Amateur & CB radio affecting radio & TV reception | ACMA

Amateur & CB radio affecting radio & TV reception

Amateur and CB radio operate  on different frequency bands from those used by radio and television stations. However, disturbance to radio or TV reception can occur sometimes because:

  • Equipment cannot reject unwanted transmissions
  • Equipment or antenna installation is faulty

In some cases, deficiencies in Amateur or CB transmitter systems can cause interference to radio and TV reception.

Reception problems

First identify whether the reception problems are due to:

  • Interference
  • defects in the TV antenna installation system

Identifying the source of disturbance to digital TV reception is more difficult. A TV antenna installer is able to diagnose reception problems.

Resolving the reception problem

Radio and TV interference involving Amateur and CB radio is a shared matter for:

  • the person affected by the interference
  • the transmitter operator

In most cases, those involved need assistance from service professionals to resolve the matter.

Operators whose transmitters are involved in an interference problem are encouraged to work with people affected by the interference to resolve the issue.

The ACMA may take appropriate regulatory action if a person causes substantial interference to radiocommunications.

Householders

The effect from Amateur and CB radio signals may be eliminated or minimised by:

  • ensuring the standard of the receiving installation provides adequate reception in the area
  • ensuring a suitably installed and maintained outdoor antenna and antenna cabling is used
  • ensuring masthead and distribution amplifiers, where used, are fitted with filters designed to reject unwanted signals
  • locating the outdoor antenna as far away as possible from the antenna of the Amateur or CB transmitter
  • fitting of appropriate interference filtering devices to the affected equipment
  • placing filters between the antenna and the television receiver or digital set-top box
  • placing filters in the electricity mains lead

The operator of the Amateur or CB station involved can provide advice about their frequencies of operation when selecting an appropriate filter. Also, you may need to consult a TV antenna supplier or antenna installer to choose a signal filter for your situation.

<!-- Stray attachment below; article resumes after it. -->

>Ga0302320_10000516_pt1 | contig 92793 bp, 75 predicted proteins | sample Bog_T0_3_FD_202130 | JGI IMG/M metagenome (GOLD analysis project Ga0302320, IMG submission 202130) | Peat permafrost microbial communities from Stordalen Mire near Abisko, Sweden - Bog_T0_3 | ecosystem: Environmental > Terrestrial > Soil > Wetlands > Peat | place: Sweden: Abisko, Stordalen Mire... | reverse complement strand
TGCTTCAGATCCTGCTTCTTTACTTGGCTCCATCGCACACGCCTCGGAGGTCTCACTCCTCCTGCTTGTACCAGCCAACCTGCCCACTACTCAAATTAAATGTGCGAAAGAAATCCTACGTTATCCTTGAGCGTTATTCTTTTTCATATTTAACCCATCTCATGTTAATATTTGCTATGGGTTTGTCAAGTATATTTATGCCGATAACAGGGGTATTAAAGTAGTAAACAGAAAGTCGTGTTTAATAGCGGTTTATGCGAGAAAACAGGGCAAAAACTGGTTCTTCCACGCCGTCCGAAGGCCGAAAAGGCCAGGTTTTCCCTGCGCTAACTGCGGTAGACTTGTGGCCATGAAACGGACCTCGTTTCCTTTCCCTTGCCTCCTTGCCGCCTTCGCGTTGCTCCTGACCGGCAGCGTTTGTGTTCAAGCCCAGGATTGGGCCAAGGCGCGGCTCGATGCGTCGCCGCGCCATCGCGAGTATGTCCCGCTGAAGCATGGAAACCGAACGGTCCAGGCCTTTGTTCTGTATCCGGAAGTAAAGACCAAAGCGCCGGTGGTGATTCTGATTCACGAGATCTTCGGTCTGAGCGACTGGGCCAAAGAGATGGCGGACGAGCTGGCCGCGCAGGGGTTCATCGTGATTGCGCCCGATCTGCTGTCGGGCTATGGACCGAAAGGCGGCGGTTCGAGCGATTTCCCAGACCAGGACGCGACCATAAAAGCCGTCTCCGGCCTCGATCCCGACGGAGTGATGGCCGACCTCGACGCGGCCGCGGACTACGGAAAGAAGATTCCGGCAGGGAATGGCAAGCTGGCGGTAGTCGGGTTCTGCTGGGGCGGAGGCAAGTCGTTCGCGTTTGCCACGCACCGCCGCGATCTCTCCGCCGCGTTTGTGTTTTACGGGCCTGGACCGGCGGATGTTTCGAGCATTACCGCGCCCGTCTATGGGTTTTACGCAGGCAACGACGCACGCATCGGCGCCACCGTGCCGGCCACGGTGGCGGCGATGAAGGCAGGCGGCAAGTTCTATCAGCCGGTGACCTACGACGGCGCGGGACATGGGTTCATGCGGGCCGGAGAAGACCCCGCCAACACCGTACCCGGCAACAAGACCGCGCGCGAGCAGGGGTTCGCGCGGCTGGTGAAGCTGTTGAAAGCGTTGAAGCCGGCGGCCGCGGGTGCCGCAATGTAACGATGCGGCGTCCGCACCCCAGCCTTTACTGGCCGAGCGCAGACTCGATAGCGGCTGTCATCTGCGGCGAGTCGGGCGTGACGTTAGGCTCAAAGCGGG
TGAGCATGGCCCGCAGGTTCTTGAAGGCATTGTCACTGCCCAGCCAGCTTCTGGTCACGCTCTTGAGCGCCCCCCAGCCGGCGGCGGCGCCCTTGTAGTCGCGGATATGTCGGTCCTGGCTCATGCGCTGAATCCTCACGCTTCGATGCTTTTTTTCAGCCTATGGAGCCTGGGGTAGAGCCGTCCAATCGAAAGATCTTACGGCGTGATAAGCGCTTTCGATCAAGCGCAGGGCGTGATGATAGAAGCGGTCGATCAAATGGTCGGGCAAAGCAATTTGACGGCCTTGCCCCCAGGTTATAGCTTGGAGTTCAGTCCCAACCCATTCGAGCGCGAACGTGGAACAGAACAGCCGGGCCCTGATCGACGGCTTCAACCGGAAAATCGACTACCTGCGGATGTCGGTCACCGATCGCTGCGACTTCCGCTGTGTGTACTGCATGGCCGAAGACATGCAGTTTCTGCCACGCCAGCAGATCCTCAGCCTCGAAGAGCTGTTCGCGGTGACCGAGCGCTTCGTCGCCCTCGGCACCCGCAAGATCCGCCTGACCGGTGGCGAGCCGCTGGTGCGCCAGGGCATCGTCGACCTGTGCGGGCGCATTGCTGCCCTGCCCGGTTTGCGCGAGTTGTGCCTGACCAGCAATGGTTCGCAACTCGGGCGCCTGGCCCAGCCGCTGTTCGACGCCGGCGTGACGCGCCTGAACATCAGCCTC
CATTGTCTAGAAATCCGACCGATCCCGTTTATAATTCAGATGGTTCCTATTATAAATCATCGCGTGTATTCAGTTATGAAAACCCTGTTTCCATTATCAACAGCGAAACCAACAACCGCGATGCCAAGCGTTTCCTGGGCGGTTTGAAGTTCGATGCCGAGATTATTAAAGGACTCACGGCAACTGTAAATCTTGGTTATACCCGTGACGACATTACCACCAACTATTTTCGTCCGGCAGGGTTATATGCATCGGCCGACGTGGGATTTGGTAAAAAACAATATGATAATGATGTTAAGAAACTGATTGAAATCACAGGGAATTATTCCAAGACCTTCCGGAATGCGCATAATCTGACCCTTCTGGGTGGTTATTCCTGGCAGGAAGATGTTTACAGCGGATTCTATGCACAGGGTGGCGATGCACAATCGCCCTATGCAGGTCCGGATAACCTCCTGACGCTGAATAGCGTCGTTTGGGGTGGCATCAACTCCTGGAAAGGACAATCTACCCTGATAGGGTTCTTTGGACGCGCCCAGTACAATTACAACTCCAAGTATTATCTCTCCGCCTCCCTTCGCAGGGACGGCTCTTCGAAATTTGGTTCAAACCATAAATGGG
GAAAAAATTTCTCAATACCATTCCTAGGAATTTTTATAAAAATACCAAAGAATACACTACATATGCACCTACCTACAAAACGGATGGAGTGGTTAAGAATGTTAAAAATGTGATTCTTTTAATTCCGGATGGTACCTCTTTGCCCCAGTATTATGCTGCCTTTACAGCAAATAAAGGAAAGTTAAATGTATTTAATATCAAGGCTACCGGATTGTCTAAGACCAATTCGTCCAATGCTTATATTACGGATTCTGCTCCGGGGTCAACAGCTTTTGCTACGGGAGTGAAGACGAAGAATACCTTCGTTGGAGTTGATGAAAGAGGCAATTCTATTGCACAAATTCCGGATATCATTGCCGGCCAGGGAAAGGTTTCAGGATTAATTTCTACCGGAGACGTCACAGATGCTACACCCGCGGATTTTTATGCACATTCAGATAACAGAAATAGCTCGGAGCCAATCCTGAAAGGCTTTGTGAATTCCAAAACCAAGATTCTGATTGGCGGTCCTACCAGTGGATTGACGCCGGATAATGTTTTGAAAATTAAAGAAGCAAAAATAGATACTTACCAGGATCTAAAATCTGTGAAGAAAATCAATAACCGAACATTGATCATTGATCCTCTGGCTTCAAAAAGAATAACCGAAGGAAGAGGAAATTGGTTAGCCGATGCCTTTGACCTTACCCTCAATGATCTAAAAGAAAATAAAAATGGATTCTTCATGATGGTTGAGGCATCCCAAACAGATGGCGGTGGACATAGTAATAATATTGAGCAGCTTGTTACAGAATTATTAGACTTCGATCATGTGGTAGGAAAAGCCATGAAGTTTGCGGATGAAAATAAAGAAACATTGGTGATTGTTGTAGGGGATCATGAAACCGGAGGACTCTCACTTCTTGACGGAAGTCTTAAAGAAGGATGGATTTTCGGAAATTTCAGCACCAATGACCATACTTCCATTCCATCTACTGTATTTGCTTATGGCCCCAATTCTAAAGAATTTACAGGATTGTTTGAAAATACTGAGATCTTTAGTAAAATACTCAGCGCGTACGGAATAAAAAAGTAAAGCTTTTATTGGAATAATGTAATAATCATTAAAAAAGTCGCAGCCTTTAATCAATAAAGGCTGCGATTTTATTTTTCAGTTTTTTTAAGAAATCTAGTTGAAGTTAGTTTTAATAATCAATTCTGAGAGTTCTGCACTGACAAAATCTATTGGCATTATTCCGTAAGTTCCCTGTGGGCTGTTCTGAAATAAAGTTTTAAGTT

Warning: Under no circumstances should you attempt to repair or modify any electrical device unless you are qualified to do so.

Amateur or CB transmitter operators

Operators of Amateur or CB transmitters may be able to minimise the potential for interference by:

  • increasing the physical separation between the transmitting antenna and TV or radio receiver antenna and cabling
  • installing an effective earth or ground plane for the antenna
  • installing the transmitting antenna away from metal structures such as roofing, gutters and downpipes
  • using a balun transformer, common mode choke and ferrite beads on the antenna cable
  • running antenna cables down from vertical antennas and at right angles away from horizontal antennas
  • employing additional radio frequency filters appropriate for the frequencies of operation
  • using a different transmitting antenna type, location, and orientation
  • reducing the transmitter's output power—only use the power level that is necessary and not maximum power
  • selecting a frequency of operation compatible with broadcasting stations in the area to avoid the impact of harmonic related emissions
  • properly matching the transmitter to the antenna
  • using a low impedance radio frequency earth connection for the transmitter and associated equipment.
  • using transmitters other than during prime viewing or listening times.

Last updated: 11 February 2014